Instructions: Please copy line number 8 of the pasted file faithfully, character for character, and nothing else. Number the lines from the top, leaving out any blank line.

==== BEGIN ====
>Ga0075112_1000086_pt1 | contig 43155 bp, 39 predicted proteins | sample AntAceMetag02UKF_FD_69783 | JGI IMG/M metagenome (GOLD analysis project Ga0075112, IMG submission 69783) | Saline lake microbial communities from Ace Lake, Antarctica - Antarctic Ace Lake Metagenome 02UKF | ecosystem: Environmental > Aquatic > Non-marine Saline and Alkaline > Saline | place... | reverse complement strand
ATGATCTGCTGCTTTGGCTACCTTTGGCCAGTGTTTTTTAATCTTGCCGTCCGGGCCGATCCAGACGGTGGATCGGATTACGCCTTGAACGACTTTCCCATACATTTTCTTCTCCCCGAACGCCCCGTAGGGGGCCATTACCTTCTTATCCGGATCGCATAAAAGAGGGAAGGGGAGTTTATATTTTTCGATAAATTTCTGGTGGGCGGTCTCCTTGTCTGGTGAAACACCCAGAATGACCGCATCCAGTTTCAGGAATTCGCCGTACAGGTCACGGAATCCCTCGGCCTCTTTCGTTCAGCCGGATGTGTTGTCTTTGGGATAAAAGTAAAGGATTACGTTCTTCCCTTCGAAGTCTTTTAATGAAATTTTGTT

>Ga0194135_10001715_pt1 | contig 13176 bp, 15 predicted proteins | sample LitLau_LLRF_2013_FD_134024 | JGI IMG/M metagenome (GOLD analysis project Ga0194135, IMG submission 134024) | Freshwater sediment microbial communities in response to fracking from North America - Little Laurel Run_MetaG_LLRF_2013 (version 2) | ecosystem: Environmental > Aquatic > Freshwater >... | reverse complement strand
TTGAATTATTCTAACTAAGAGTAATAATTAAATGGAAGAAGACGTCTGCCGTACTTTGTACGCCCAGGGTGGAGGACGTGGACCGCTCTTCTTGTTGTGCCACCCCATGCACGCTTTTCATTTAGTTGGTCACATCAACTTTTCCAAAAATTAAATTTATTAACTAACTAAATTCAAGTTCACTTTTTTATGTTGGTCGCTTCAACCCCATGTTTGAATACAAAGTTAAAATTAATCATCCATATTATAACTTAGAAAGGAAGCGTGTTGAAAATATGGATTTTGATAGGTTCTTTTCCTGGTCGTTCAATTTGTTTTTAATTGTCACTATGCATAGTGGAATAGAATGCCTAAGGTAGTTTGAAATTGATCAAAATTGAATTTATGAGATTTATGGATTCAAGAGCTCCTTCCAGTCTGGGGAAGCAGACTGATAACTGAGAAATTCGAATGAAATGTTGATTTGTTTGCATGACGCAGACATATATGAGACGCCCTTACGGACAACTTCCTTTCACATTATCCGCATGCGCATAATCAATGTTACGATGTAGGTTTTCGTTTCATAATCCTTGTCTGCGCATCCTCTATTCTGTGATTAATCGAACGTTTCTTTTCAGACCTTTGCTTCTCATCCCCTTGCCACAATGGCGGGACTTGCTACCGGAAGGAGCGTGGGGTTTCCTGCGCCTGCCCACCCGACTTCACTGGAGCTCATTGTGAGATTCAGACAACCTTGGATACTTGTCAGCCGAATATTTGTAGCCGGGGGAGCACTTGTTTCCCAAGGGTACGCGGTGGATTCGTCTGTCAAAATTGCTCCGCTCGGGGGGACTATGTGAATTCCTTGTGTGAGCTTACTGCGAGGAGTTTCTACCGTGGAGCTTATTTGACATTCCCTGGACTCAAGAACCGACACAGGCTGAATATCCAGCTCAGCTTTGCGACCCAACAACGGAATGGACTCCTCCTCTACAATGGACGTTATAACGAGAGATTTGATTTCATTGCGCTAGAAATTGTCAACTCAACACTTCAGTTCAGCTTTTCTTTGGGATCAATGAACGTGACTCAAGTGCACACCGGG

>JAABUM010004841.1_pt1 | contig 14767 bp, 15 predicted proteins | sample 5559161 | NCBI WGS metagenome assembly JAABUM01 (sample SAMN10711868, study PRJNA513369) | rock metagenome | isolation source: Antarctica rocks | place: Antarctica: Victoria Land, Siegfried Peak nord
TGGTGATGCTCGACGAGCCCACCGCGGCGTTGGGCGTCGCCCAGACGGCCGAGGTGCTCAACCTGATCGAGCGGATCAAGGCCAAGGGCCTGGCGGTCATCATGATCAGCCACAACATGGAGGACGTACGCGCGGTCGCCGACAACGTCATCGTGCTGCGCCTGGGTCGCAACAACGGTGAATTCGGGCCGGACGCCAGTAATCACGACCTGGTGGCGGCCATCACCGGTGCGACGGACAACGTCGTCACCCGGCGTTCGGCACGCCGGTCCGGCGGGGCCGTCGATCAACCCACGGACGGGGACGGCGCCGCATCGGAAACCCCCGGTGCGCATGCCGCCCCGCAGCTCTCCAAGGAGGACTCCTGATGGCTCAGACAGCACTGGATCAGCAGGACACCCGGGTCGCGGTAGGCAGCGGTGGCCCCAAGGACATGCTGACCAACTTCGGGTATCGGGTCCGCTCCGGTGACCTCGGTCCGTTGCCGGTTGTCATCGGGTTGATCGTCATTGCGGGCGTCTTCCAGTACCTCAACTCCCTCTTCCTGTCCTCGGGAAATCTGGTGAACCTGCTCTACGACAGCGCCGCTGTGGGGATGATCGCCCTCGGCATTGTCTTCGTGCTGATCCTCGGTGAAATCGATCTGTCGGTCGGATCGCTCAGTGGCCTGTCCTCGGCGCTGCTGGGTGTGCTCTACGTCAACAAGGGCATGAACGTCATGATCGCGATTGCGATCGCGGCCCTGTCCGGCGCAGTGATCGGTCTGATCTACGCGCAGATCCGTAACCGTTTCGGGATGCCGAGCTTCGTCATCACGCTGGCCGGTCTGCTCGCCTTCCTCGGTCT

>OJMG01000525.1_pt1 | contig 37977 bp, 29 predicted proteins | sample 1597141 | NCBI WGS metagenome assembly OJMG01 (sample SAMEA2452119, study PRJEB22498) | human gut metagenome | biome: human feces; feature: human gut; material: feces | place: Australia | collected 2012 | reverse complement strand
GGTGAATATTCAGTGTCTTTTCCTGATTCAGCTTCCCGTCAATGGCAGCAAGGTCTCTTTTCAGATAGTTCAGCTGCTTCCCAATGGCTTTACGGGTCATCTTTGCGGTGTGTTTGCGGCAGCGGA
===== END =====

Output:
GGTGAATATTCAGTGTCTTTTCCTGATTCAGCTTCCCGTCAATGGCAGCAAGGTCTCTTTTCAGATAGTTCAGCTGCTTCCCAATGGCTTTACGGGTCATCTTTGCGGTGTGTTTGCGGCAGCGGA